That is the world of today. But though his thoughts may not be shared this year, the father writes them anyway. He reflects on what his son has attained, who he has become, gives him credit for his successes, such as they are, but blames himself for the faults. In trying to make him strong he instead made him self-centered; in seeking to make him proud he planted the now-sown-seeds of hubris. In seeking to make him love the concepts of honor and public service, he only made him politically ambitious and intolerant. The father wonders if his son is a reflection of himself. He thinks not, then wonders what it is his son perceives to the exclusion of so much. The father recalls that he too was all too frequently sure of his own beliefs and that only when they had changed almost every decade did he succeed in opening his mind to the possibility of myriad verities. Yet the father had always been open to others’ opinions, has long been aware that logic based on false premises only leads to false conclusions and that if actual results belie logic, then the premises are at fault. But that logic, in and of itself, divorced from premises and conclusions, always seems pure and beautiful and infallible. As infallible as Catholic Popes.
Father and son will not compromise their perspectives and while the father, being more experienced and mature can tolerate, or at least ignore the son’s, the son cannot accept that the father beliefs cannot be forced to conform to his. A conundrum. Perhaps to both, perhaps not. Perhaps they will go their separate ways, the memories of each conforming to their decisions until it is too late. That would be sad, very sad, but not uncommon, especially not today.
Tolerance and free expression are not in vogue. This is the age of hypocrisy, of overt manipulation, of censorship, concepts always ascendant but never as universal or blatant as they are today, except perhaps during the decade that started in the mid nineteen-thirties. No, that’s wrong of course. Human history and human misery encompass far more than the last century. The problem is that history is a fiction woven by all too clever artisans so who knows anything but what one has lived, and even that seems all too flexible, memory being fallible and that fallibility artfully manipulated.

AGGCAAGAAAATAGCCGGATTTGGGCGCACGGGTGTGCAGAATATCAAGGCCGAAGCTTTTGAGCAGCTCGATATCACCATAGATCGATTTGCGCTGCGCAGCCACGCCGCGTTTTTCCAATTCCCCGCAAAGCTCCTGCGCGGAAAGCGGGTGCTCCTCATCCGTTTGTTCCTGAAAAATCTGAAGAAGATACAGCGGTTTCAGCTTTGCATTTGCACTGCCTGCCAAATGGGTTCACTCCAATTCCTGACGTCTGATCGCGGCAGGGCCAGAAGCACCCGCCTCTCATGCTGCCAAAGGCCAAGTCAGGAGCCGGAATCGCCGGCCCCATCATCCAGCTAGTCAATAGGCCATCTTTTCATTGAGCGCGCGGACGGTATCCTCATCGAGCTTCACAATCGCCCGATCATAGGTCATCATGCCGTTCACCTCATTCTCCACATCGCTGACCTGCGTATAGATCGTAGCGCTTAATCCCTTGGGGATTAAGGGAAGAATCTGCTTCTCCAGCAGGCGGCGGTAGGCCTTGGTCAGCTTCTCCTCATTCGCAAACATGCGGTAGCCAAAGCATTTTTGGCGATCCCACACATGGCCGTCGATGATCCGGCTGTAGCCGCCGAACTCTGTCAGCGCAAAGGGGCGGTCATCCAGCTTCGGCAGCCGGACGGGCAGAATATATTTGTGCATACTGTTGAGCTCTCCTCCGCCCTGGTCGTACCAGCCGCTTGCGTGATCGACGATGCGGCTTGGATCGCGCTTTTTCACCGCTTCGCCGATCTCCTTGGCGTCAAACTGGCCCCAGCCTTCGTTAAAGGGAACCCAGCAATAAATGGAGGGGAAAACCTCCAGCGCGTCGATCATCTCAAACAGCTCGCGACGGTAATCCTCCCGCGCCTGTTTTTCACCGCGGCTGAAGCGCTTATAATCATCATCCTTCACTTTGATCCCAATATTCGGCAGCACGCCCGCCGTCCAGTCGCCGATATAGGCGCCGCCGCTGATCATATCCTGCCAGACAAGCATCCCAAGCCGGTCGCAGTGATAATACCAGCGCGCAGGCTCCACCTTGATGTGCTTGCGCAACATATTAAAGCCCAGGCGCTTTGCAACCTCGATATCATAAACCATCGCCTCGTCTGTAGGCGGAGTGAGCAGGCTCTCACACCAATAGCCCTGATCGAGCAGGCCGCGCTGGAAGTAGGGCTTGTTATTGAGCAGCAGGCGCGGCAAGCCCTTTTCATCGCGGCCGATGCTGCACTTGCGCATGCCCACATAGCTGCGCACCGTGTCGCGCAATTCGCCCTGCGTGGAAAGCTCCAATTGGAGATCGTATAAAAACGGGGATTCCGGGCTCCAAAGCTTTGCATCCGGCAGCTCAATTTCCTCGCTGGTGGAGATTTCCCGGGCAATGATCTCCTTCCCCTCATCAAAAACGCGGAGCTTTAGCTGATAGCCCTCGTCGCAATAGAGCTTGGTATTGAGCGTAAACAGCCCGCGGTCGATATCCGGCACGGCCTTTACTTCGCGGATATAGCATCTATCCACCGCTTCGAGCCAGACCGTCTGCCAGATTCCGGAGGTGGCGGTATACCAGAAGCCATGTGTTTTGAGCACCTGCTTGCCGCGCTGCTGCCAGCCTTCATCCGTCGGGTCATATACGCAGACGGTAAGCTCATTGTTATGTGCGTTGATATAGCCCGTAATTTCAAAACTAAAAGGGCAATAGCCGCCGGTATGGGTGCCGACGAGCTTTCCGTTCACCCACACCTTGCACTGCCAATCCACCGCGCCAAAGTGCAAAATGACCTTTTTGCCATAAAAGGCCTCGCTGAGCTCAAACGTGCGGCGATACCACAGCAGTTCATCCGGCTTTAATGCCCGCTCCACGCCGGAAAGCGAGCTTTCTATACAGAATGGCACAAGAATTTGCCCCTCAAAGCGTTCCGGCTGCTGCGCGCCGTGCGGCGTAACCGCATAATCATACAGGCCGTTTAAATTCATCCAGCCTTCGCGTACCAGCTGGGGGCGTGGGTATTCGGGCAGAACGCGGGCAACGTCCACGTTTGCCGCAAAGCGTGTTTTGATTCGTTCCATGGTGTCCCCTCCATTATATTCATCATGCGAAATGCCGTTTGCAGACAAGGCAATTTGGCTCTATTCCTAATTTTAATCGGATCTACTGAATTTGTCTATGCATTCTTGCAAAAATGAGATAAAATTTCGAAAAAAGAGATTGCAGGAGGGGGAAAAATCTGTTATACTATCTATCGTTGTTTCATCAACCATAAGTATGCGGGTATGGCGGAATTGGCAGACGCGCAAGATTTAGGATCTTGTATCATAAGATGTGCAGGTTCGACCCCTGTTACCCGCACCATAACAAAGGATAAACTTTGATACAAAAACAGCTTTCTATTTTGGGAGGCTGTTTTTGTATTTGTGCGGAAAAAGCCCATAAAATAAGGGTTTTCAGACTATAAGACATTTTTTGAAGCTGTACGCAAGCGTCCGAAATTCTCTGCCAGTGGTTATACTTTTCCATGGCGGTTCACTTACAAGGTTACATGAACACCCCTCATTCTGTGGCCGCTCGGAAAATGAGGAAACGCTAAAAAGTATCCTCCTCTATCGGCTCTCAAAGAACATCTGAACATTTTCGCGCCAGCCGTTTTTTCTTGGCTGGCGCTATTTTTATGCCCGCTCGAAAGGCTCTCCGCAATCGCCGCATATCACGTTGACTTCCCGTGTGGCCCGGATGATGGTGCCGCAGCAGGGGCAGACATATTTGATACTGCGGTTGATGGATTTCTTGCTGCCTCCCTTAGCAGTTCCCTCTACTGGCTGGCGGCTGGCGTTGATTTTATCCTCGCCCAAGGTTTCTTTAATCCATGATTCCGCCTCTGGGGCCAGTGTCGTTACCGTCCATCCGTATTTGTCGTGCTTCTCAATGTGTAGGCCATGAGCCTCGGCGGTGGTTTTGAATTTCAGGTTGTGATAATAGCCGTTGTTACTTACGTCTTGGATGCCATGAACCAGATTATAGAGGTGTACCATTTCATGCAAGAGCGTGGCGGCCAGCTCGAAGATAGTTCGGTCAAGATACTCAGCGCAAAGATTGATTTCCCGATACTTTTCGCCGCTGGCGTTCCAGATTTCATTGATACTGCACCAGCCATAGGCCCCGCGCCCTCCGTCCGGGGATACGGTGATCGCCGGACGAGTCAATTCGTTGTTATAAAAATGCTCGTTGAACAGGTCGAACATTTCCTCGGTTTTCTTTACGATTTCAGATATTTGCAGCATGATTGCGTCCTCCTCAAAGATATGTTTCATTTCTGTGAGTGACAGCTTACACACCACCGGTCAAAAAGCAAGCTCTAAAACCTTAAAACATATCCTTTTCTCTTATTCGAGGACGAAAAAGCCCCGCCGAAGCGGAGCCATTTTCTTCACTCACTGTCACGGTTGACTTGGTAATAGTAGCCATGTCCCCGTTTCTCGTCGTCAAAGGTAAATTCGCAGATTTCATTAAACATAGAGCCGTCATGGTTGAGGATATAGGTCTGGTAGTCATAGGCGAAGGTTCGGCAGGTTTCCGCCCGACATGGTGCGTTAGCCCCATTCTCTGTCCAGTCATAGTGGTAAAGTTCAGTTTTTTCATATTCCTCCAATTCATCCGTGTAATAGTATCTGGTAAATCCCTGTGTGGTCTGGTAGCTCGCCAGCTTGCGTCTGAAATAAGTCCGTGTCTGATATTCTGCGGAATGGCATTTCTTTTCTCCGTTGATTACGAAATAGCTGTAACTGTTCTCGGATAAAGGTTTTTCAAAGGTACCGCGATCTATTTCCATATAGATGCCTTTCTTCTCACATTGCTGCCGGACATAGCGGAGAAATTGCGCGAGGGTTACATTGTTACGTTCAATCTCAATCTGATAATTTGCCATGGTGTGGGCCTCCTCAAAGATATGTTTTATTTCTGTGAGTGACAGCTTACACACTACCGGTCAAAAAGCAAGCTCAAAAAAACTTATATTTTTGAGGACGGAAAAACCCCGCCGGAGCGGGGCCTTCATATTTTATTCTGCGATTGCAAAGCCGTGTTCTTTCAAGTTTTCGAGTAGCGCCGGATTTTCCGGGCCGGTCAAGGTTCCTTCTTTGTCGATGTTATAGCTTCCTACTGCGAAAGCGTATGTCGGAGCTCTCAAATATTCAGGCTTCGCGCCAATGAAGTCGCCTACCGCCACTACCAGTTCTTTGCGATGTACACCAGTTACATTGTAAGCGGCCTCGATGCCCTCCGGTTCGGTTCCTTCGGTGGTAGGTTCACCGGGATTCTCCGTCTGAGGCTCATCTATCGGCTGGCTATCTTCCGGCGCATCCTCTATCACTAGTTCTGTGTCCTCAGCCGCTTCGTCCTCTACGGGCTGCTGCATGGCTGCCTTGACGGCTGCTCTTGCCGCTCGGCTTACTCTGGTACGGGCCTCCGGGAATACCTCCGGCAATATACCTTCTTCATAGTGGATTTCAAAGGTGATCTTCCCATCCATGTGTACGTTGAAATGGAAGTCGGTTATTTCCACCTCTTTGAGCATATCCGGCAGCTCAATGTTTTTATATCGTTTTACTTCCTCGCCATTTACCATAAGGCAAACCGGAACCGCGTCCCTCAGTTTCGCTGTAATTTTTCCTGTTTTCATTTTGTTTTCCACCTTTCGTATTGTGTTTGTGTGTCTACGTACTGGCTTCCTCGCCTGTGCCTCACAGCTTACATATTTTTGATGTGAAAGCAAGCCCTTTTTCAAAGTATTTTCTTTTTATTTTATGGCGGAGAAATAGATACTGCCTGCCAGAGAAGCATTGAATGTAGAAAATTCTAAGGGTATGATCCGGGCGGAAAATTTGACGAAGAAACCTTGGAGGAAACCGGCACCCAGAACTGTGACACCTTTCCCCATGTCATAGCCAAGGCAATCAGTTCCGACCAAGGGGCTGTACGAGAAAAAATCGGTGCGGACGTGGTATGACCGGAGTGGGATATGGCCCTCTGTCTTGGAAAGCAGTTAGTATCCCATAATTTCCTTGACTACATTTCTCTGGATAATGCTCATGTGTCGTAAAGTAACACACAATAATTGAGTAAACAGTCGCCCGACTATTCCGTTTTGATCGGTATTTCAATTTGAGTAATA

Notwithstanding the foregoing, from afar and in silence the father wishes the son a happy birthday and a happy future. He has no idea what the son hopes and perhaps he now never will. Then he smiles, somewhat bitterly, in the realization of how self-serving his observations are.
But they are what they are.
As are his son’s.
© Guillermo Calvo Mahé; Manizales, 2021; all rights reserved. Please feel free to share with appropriate attribution.
Guillermo (“Bill”) Calvo Mahé (a sometime poet) is a writer, political commentator and academic currently residing in the Republic of Colombia (although he has primarily lived in the United States of America of which he is also a citizen). Until 2017 he chaired the political science, government and international relations programs at the Universidad Autónoma de Manizales. He is currently a strategic analyst employed by Qest Consulting Group, Inc. He has academic degrees in political science (the Citadel), law (St. John’s University), international legal studies (New York University) and translation and linguistic studies (the University of Florida’s Center for Latin American Studies). He can be contacted at firstname.lastname@example.org and much of his writing is available through his blog at http://www.guillermocalvo.com.